Dixon’s deflecting the accolades for now, but we’re watching an all-time great who still has at least another four or five years in his prime.

Consider Unser was 34 when he won his first Indianapolis 500 in 1968… and that’s Dixon’s age now.

The difference in eras is that Unser raced until he was 47; today’s stars rarely race much past 38 or 40.

But Dixon has a realistic shot to climb to at least third on the all-time win list, a mark currently held by Michael Andretti with 42 wins. Dixon needs seven wins to achieve that mark.

His next win will be his 36th, and move him into the middle of an Unser sandwich. Al Unser ranks fourth on the all-time wins list with 39, and a 40th win for Dixon would move him into fourth.

AJ Foyt’s 67 wins and Mario Andretti’s 52 are, very likely, out of reach.

The only question about seven is that the level of domination by any one driver in IndyCar has gone down in recent years.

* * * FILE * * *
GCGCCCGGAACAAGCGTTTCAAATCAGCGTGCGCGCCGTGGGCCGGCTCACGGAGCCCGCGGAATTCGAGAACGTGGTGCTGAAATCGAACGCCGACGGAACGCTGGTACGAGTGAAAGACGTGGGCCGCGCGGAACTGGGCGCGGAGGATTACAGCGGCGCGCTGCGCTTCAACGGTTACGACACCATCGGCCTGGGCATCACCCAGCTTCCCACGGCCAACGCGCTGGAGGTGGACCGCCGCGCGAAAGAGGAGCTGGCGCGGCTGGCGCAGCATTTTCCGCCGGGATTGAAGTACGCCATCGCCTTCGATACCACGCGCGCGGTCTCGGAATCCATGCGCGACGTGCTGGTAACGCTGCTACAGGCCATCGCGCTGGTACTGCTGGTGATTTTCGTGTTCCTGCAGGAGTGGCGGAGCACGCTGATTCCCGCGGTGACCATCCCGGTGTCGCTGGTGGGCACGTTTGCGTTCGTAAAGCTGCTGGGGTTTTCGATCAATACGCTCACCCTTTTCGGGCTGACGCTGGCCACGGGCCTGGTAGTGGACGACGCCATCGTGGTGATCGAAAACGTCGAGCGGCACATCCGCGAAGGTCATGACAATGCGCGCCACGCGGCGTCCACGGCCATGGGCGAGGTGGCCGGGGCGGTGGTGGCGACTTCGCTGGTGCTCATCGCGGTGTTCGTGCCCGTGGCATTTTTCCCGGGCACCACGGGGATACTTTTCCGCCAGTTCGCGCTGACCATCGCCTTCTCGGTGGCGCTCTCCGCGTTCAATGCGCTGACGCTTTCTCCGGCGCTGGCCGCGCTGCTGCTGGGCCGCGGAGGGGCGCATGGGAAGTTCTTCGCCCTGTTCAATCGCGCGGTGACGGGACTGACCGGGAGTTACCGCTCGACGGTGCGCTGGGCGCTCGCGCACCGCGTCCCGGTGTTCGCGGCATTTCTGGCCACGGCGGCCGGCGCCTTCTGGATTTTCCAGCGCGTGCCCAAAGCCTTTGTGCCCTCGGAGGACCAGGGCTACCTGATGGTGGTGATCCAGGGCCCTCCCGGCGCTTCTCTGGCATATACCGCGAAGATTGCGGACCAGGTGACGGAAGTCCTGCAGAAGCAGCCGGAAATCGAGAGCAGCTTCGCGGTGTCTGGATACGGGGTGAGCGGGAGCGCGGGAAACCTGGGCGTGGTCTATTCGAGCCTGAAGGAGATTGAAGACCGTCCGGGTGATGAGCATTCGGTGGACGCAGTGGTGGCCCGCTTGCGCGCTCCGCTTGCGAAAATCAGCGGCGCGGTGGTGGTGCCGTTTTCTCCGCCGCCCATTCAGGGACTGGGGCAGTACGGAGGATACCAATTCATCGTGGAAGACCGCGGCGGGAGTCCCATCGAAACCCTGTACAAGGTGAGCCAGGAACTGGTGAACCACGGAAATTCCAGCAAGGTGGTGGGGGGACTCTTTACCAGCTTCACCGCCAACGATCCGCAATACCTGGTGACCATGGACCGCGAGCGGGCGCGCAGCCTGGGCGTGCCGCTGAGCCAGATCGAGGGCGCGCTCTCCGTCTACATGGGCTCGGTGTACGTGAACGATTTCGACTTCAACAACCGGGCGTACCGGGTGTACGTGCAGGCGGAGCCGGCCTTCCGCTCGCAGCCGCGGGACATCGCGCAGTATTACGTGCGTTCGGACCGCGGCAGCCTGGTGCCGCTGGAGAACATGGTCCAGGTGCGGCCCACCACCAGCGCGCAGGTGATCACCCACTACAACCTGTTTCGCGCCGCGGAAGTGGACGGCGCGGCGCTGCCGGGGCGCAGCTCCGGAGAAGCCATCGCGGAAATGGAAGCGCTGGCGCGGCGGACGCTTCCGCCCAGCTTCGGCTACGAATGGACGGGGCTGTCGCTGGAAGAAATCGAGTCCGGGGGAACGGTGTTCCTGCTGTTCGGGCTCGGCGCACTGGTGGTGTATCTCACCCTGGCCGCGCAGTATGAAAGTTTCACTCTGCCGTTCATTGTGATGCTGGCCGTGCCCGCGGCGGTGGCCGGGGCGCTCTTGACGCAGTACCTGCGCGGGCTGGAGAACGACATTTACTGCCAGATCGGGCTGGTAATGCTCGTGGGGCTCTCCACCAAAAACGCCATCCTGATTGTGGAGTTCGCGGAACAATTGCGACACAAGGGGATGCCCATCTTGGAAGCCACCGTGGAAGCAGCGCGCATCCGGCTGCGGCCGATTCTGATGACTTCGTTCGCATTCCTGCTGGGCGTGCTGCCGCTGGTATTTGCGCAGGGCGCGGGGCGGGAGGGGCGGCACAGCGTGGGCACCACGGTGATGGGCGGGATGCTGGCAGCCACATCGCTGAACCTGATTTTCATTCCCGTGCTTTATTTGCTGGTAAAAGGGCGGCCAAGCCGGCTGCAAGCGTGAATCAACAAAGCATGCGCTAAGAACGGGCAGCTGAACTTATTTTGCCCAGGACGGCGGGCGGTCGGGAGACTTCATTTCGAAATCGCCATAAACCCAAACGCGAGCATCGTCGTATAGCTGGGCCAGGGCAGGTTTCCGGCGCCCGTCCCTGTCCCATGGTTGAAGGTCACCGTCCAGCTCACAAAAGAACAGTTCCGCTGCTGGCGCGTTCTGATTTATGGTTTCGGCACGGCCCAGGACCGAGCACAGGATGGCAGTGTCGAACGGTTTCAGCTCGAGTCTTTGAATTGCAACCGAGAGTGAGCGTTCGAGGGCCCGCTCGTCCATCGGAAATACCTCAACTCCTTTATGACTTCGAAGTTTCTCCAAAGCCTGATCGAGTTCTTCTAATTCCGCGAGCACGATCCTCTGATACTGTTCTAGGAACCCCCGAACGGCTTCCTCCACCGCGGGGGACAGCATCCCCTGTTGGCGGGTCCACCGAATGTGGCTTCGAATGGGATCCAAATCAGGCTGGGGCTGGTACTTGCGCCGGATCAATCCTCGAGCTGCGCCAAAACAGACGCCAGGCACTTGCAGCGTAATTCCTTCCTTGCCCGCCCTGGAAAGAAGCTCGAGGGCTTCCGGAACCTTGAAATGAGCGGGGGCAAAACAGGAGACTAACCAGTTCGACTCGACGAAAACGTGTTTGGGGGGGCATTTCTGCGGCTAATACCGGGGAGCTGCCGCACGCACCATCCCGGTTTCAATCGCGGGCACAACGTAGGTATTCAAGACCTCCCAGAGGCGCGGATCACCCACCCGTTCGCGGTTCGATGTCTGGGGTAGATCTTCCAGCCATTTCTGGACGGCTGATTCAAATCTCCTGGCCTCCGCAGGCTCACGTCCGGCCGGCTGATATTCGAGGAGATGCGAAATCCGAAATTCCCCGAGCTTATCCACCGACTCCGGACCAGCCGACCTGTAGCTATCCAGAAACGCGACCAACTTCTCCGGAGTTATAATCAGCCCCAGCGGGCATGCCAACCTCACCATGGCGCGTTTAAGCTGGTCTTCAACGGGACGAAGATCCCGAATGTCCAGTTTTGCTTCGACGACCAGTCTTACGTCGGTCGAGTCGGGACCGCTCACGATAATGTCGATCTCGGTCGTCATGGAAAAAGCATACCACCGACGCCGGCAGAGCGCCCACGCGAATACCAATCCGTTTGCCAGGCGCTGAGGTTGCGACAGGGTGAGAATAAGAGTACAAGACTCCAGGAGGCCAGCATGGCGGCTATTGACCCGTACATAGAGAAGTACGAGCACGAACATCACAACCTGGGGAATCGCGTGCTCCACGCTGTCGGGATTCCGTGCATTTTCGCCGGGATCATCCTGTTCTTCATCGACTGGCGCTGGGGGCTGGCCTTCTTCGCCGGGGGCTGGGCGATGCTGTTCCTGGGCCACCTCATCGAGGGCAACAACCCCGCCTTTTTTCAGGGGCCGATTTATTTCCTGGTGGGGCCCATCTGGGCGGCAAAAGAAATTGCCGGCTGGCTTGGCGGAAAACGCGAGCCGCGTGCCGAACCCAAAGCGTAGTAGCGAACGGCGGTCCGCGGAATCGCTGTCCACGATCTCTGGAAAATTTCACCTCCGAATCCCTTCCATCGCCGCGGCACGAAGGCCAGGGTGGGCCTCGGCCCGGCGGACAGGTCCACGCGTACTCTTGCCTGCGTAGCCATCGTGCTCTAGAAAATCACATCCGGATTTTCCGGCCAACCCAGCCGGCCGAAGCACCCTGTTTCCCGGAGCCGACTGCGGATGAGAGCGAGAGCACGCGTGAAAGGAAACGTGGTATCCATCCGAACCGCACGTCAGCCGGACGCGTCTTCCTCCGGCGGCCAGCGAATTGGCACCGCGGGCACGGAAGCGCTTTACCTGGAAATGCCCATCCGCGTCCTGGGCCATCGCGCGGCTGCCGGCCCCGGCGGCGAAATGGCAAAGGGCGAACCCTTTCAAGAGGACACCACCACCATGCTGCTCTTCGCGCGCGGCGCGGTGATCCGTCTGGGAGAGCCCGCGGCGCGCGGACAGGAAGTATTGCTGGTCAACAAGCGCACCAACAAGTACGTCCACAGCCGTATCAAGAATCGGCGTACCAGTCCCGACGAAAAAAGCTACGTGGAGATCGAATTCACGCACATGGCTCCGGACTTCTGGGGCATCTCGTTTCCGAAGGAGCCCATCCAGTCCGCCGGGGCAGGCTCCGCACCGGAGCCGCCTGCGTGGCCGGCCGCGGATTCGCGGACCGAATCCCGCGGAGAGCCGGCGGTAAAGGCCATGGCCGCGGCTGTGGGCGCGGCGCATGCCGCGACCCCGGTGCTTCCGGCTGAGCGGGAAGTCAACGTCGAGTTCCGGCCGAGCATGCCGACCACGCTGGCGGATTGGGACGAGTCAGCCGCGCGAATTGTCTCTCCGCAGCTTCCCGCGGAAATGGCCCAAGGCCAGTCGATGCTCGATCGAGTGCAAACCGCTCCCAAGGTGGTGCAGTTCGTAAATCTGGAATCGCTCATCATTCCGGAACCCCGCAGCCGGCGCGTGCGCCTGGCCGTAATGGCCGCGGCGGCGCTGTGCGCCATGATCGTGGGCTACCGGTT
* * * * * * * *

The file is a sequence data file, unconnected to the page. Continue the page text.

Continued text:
No single driver has won more than four races this season since the introduction of the Dallara DW12 chassis in 2012; both times, that’s been the champion (Ryan Hunter-Reay in 2012, Dixon last year).

So Dixon could well get those wins, but it may take him some time. Either way, it’s hard not to appreciate what we’re seeing.

Heather Lyne, Dennis Erb Jr. make history in the World of Outlaws Late Model Series

Lyne Erb Outlaws Late
Jacy Norgaard / World of Outlaws
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More than two decades in the making, the pairing of Heather Lyne and Dennis Erb Jr. produced a historical milestone in Dirt Late Model.

Last month, Erb and his long-time crew chief Lyne won their first World of Outlaws Late Model Championship and with this achievement, Lyne became the first female crew chief to win in a national late model series. Their journey together goes back 21 years and tells the story of hard work, persistence and belief in oneself.

After a career-best season with the World of Outlaws, Erb and Lyne secured the points championship at US 36 Raceway in Osborn, Mo. with three races remaining in the season. The consistency and success of their season came down to pinpoint focus. Lyne and Erb are a team of two living out a David vs. Goliath tale. In order to be as successful as possible this year the duo knew they had to do as much as possible with the resources they had.